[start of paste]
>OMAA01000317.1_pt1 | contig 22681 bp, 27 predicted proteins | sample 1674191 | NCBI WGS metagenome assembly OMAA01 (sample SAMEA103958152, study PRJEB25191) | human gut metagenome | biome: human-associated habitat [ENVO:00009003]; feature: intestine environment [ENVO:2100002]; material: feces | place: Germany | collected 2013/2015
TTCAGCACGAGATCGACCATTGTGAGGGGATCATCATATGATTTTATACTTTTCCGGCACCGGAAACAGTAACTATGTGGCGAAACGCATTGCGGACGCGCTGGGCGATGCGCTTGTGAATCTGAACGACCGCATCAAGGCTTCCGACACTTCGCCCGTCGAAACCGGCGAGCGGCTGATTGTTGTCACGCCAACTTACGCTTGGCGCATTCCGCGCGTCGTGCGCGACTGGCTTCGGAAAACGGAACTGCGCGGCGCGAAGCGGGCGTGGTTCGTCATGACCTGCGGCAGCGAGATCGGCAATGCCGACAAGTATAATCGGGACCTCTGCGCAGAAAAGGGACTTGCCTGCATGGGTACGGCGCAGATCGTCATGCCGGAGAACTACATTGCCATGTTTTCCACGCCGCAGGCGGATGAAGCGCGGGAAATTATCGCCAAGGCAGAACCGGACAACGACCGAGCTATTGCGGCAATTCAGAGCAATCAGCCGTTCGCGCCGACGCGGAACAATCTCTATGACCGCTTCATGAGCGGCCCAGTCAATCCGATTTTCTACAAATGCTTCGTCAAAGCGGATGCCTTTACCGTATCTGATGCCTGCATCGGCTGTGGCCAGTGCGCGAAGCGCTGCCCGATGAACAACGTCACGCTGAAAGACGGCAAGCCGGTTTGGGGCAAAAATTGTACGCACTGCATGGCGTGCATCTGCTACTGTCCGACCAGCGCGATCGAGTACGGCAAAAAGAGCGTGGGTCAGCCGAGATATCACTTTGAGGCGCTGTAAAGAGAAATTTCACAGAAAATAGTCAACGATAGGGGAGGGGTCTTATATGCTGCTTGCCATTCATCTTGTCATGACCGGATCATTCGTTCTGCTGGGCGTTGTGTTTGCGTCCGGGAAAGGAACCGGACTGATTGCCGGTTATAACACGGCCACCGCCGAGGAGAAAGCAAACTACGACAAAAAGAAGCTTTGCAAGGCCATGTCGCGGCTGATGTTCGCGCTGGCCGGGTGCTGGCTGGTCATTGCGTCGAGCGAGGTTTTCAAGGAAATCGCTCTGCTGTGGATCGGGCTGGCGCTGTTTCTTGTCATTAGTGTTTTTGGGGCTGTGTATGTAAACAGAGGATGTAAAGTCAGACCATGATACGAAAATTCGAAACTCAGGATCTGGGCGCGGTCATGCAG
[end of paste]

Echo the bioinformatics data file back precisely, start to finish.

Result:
>OMAA01000317.1_pt1 | contig 22681 bp, 27 predicted proteins | sample 1674191 | NCBI WGS metagenome assembly OMAA01 (sample SAMEA103958152, study PRJEB25191) | human gut metagenome | biome: human-associated habitat [ENVO:00009003]; feature: intestine environment [ENVO:2100002]; material: feces | place: Germany | collected 2013/2015
TTCAGCACGAGATCGACCATTGTGAGGGGATCATCATATGATTTTATACTTTTCCGGCACCGGAAACAGTAACTATGTGGCGAAACGCATTGCGGACGCGCTGGGCGATGCGCTTGTGAATCTGAACGACCGCATCAAGGCTTCCGACACTTCGCCCGTCGAAACCGGCGAGCGGCTGATTGTTGTCACGCCAACTTACGCTTGGCGCATTCCGCGCGTCGTGCGCGACTGGCTTCGGAAAACGGAACTGCGCGGCGCGAAGCGGGCGTGGTTCGTCATGACCTGCGGCAGCGAGATCGGCAATGCCGACAAGTATAATCGGGACCTCTGCGCAGAAAAGGGACTTGCCTGCATGGGTACGGCGCAGATCGTCATGCCGGAGAACTACATTGCCATGTTTTCCACGCCGCAGGCGGATGAAGCGCGGGAAATTATCGCCAAGGCAGAACCGGACAACGACCGAGCTATTGCGGCAATTCAGAGCAATCAGCCGTTCGCGCCGACGCGGAACAATCTCTATGACCGCTTCATGAGCGGCCCAGTCAATCCGATTTTCTACAAATGCTTCGTCAAAGCGGATGCCTTTACCGTATCTGATGCCTGCATCGGCTGTGGCCAGTGCGCGAAGCGCTGCCCGATGAACAACGTCACGCTGAAAGACGGCAAGCCGGTTTGGGGCAAAAATTGTACGCACTGCATGGCGTGCATCTGCTACTGTCCGACCAGCGCGATCGAGTACGGCAAAAAGAGCGTGGGTCAGCCGAGATATCACTTTGAGGCGCTGTAAAGAGAAATTTCACAGAAAATAGTCAACGATAGGGGAGGGGTCTTATATGCTGCTTGCCATTCATCTTGTCATGACCGGATCATTCGTTCTGCTGGGCGTTGTGTTTGCGTCCGGGAAAGGAACCGGACTGATTGCCGGTTATAACACGGCCACCGCCGAGGAGAAAGCAAACTACGACAAAAAGAAGCTTTGCAAGGCCATGTCGCGGCTGATGTTCGCGCTGGCCGGGTGCTGGCTGGTCATTGCGTCGAGCGAGGTTTTCAAGGAAATCGCTCTGCTGTGGATCGGGCTGGCGCTGTTTCTTGTCATTAGTGTTTTTGGGGCTGTGTATGTAAACAGAGGATGTAAAGTCAGACCATGATACGAAAATTCGAAACTCAGGATCTGGGCGCGGTCATGCAG